No one is anonymous in the 21st century -- no matter how much tech companies try to convince us otherwise. That’s one of the disturbing takeaways from a Guardian expose Thursday in which reporters Paul Lewis and Dominic Rushe claim the social media app Whisper has been tracking the location of users who specifically opted out of being tracked.

The two-year-old app, a product of WhisperText LLC in Santa Monica, claims to be a place where people can post secrets and other sensitive information without fear of being discovered. But it turns out the app has been monitoring information about its users’ whereabouts, according to the Guardian. What’s more, Whisper has been sharing information with the U.S. Department of Defense.

The company is reportedly able to locate users through their mobile IP addresses. That would be a violation of Whisper’s own terms of service -- or at least it was. The terms were apparently rewritten just days before the company learned that the Guardian had planned to publish an expose. The new terms now grant Whisper the right to establish a user’s general location, the Guardian reported.

Whisper is increasingly used by journalists, including reporters at IBT Media, seeking newsworthy information from anonymous sources.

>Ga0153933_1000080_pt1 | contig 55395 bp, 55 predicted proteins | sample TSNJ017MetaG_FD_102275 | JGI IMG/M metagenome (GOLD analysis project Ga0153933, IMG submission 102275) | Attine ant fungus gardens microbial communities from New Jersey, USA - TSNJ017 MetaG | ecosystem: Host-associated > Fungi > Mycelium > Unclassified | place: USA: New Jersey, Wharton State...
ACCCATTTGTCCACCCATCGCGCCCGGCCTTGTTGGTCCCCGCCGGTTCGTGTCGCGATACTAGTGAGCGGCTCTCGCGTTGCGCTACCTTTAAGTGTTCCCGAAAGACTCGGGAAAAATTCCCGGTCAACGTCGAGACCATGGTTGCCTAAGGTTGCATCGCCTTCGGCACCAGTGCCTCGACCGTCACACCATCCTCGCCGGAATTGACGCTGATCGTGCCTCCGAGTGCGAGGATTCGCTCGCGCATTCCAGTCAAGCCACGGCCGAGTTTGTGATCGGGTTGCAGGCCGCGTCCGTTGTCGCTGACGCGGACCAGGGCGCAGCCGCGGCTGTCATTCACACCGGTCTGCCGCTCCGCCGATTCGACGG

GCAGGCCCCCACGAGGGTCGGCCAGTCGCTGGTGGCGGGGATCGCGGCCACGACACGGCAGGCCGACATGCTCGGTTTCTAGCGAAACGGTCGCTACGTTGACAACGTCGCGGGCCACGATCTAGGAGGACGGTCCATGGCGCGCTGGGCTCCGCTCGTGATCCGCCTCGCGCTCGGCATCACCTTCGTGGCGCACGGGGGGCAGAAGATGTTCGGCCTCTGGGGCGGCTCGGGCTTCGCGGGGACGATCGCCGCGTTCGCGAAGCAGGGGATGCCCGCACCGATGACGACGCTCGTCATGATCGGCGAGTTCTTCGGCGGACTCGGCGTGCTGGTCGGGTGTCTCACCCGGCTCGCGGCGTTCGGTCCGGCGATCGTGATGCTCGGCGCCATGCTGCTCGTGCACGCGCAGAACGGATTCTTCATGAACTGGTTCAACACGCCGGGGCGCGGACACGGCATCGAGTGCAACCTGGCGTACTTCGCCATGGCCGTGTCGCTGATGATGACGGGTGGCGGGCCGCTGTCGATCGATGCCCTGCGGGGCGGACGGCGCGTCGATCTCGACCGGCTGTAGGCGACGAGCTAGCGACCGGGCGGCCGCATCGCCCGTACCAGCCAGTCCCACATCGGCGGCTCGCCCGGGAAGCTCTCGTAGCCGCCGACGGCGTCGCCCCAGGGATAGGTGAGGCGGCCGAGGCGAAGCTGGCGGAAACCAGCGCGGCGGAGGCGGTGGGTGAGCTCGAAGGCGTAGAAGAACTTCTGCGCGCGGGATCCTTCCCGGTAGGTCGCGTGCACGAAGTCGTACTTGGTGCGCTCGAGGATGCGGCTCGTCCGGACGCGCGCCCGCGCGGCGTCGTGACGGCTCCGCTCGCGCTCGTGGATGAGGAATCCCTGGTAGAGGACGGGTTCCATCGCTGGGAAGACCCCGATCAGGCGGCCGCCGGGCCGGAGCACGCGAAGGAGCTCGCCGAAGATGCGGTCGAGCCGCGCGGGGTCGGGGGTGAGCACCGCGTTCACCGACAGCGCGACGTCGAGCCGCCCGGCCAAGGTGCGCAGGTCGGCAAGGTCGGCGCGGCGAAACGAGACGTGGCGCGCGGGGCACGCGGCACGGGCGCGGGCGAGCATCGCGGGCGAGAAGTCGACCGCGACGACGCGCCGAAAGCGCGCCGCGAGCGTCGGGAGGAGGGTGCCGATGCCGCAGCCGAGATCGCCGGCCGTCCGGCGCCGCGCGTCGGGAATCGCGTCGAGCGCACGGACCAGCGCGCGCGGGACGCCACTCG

Whisper was quick to deny the Guardian story, with a lengthy statement claiming that the company does not collect or store personally identifiable information. “To be clear, Whisper does not collect nor store: name, physical address, phone number, email address, or any other form of [personally identifiable information],” the company said. “The privacy of our users is not violated in any of the circumstances suggested in the Guardian story.”

Neetzan Zimmerman, Whisper’s editor in chief, blasted the story on Twitter in a series of more than a dozen tweets. He also fielded questions from journalists and other Twitter users.  

Neetzan Neetzan Zimmerman, editor and chief of Whisper, vehemently denied that the service tracks user locations. Photo: Twitter/screenshot

The potential bombshell is the latest privacy-related controversy surrounding a supposedly anonymous service. Over the weekend, some 90,000 photos and videos were reportedly hacked from Snapchat, the messaging app that says it deletes transmitted information after a set amount of time. In that case, Snapchat denied it was hacked and blamed a third-party app that saved Snapchat images.

Regardless of who’s to blame -- or how extensive the breaches may be -- the dustups over Snapchat and Whisper may cause problems for companies that are staking their future on the promise that users can expect online anonymity.

As Facebook Inc. continues with its plans to develop an anonymous app and a possible foray into healthcare-based communities, stories like the one published by the Guardian on Thursday will likely give users serious pause. And they should. The idea of true digital anonymity is one fraught not only with ones and zeros, but large gaping breaches.

Got a news tip? Email Christopher Zara here. Follow him on Twitter @christopherzara.